It was not late, but it felt it. It was a few weeks ago and the nights were still drawing in quickly and thickly. Nuan and I were drinking Lao Kow (“White Whisky”) on the porch outside. One of those late night conversations aided by alcohol.
Soon she was telling me all about her daughter. Her daughter, whose name I still don’t know.
She works in Chiang Mai and has done for years. She has two children, the two I live with.
Since Namchai has been born, more than two years ago, she has not been home to see Nuan or her children.
She often does not call, she rarely picks up when Nuan or the kids try to call her.
Nuan kept saying “What can I do?” again and again in Thai. She mimed giving birth and throwing the baby in the rubbish bin and said this is what happens if grandparents don’t look after their grandchildren.
She said that her daughter does not give her money to look after the kids, but that she and Lipo find ways to make ends meet. She said that Salahe (who works for KHT) gives her money every month to help her with the children. I assume this is from KHT, not Salahe himself.
I was talking to Noots. She lives on a lovely little smallholding on the edge of the town. She has chickens and pigs, fruit trees of all descriptions and an abundance of vegetables growing. As far as I am concerned, she is living the dream.
She told me that a few years ago, she started to feel lonely. So her sister gave her one of her daughters. Dodo must have been about 9 years old at the time. She is a lovely girl with beautiful big eyes and a bashful smile.
Her niece’s company meant that Noots no longer felt lonely. But then she fell ill a number of times and was unable to get to hospital. She might have Dodo but Dodo cannot look after her. She is after all, still only young.
So Noots decided the time had come to get married. She had never particularly wanted to, but now she needed to. Within a few months she was married.
Another few months pass and her nephew (Dodo’s cousin, not her brother) is struggling at school. He is living in a monastery nearby and has to get up at 5am every morning for chores before school. He cannot read or write. He is 14.
So Noots takes him out of the monastic life to come and live with her instead. His schoolwork improves and he begins to read and write.
A year later and appearances would suggest at first glance a happy family of four. Little would you know the complexities that lie behind.
I was sitting in a small coffee shop and a lady comes to speak to me. She is a local lady called Tee and speaks excellent English.
She is perhaps in her fifties and I know only a little about her life before. I know she used to be a school teacher in Chiang Mai, but retired early. Now she splits her time between her hometown of Mae La Luang, Chiang Mai and Bangkok. She has a house in each place.
When she is in Bangkok she manages a massage parlour. And that in this area it is not at all uncommon to see old “farangs” (Westerner) with their young, beautiful Thai bride.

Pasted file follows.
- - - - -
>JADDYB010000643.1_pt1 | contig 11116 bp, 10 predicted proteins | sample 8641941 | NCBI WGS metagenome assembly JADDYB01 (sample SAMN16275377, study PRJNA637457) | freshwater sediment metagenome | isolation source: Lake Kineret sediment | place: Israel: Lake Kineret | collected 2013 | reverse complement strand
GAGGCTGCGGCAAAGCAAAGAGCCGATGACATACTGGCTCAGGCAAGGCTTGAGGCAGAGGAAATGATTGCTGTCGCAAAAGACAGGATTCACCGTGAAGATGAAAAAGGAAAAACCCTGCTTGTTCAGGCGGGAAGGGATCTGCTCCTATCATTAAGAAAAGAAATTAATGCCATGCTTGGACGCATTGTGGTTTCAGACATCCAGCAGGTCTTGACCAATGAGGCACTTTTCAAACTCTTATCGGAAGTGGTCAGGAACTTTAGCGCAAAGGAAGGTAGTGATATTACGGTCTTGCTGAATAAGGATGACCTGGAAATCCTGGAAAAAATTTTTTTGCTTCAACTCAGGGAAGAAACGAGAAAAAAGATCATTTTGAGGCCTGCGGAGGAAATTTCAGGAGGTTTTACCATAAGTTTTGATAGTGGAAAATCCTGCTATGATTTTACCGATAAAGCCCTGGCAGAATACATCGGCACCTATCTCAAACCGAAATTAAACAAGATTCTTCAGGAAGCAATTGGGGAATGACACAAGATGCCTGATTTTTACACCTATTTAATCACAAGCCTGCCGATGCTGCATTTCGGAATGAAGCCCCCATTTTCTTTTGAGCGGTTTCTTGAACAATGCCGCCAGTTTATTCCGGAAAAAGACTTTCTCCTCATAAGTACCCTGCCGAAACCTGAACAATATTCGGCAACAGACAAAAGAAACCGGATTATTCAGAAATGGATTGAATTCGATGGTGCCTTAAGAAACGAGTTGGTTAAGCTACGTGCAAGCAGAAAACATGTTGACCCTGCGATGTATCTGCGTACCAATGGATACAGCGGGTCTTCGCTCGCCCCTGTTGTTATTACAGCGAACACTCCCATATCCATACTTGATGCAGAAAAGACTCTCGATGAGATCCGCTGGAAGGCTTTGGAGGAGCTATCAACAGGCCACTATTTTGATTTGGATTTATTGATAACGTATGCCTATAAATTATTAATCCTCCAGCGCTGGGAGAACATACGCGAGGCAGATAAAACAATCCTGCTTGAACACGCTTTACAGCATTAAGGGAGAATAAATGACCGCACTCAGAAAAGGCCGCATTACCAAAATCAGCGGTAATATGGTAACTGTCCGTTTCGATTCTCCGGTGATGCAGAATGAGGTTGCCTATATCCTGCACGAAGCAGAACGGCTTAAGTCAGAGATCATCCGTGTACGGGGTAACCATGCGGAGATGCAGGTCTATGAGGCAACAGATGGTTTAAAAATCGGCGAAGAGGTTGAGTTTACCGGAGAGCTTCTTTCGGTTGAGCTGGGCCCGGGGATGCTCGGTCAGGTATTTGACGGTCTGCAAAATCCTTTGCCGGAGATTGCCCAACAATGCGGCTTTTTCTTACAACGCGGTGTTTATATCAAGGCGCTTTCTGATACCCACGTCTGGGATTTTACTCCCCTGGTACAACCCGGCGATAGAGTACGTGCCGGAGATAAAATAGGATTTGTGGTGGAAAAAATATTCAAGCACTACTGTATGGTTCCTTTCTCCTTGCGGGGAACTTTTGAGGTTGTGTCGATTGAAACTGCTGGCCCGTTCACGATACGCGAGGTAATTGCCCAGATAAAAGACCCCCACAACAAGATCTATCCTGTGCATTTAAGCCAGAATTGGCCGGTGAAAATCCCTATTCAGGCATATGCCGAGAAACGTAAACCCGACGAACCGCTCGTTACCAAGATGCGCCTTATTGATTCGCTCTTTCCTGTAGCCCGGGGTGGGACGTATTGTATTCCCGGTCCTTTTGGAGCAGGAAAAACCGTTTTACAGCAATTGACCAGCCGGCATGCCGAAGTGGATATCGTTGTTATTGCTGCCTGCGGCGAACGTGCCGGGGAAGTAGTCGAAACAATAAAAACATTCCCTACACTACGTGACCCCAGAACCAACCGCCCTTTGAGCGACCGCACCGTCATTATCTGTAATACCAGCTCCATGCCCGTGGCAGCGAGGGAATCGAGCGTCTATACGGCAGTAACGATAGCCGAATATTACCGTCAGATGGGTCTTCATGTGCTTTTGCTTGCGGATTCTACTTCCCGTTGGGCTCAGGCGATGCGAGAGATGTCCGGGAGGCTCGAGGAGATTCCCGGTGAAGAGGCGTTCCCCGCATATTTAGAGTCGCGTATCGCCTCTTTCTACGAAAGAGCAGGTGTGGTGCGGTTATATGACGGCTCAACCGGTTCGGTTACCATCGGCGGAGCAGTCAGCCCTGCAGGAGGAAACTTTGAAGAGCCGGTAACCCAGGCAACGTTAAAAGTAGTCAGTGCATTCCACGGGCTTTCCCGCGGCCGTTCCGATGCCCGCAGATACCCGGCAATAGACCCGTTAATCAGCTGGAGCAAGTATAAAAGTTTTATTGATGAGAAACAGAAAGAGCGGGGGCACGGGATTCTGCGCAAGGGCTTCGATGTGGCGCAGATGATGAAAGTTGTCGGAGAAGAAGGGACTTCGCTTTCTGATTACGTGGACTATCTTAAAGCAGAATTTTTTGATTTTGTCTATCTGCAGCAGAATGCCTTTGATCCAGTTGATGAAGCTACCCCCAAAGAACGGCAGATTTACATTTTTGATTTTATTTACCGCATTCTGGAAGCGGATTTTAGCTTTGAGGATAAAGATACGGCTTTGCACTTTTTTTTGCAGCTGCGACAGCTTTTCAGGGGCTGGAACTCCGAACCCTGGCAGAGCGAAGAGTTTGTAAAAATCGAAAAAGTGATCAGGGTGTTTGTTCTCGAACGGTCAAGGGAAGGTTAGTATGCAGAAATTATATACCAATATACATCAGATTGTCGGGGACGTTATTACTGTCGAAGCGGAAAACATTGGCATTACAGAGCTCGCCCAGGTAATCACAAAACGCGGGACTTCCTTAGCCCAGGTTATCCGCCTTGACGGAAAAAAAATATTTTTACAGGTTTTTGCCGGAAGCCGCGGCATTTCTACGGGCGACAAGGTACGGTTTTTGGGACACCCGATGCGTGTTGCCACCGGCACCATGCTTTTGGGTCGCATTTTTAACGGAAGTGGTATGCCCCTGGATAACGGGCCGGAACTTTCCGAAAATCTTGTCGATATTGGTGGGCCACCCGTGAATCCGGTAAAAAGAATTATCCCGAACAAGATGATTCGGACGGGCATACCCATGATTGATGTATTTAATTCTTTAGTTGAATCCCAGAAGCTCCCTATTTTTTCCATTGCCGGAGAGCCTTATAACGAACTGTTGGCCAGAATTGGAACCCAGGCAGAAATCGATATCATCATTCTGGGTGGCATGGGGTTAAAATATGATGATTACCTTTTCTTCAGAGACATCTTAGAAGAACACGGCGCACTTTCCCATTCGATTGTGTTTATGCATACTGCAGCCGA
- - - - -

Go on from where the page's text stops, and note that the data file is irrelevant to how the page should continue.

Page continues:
I immediately said, “I don’t like seeing that”. She agreed.
But then she took me by surprise by saying, “I feel sorry for some of the old farangs, I mean, I know they shouldn’t be with such young girls, but the girls are just using the men for their money. They don’t care but sometimes the farangs think they do.”
Then she told me a story.
An 84 year old man asks her to arrange some “company” for him, preferably in the form of a 25 year old Thai woman. Tee told the man that he was too old for a girl that young and that she couldn’t do it. But he insisted, and told her that she had money. She told him it would cost $400. He said that was fine.
At this point the details became a little vague but Tee found a willing young girl and she spent some time with the 84 year old American.
After several months, he buys her a new house and sets her up in a little shop of her own. I believe she told him she loved him. Another few months pass, and they continue to see each other.
One day she disappears, and takes all the money he gave her with her.
Apparently the 84 year old man came back to talk to Tee, and told her that he didn’t mind. He had waited his whole life to “live” and finally he had. What did it matter to him that she had disappeared with his money now?
One evening I returned from school to find the house locked and no one at home. It happens occasionally and I don’t mind so I simply sat outside and read my book for a while.
After a while, Nuan returns with two other ladies, who I don’t recognise.
They have all clearly been drinking, and one of the ladies is carrying four big bottles of Leo beer. She has bought them to share with me.
Though I have never met her before, she is softly spoken and something about her reminds me of an old family friend.
It is at this point I realised how poor my Thai is. She starts having a conversation with me, but she did not use words I was familiar with. I suppose she did not know which ones I was familiar with. Over the course of an hour or more she talked to me a lot, and I understood very little. I knew she was telling me about her life, about her brothers. I understood that at least one had died. I couldn’t tell how recently. I knew she was telling me something about school but I couldn’t understand what.
She got more and more frustrated until she grabbed my notebook and pen and started to scribble in it.
When she handed it back to me, I still couldn’t understand. I couldn’t read it because she had written in Thai.
She kept trying and trying and eventually burst into tears. I was left feeling awkwardly English, unable to comfort her in any language we could both understand and unable to understand her pain. It is very important to be polite and respectful in Thai culture and not wanting to offend, I didn’t dare touch her or hug her as I might usually in the UK.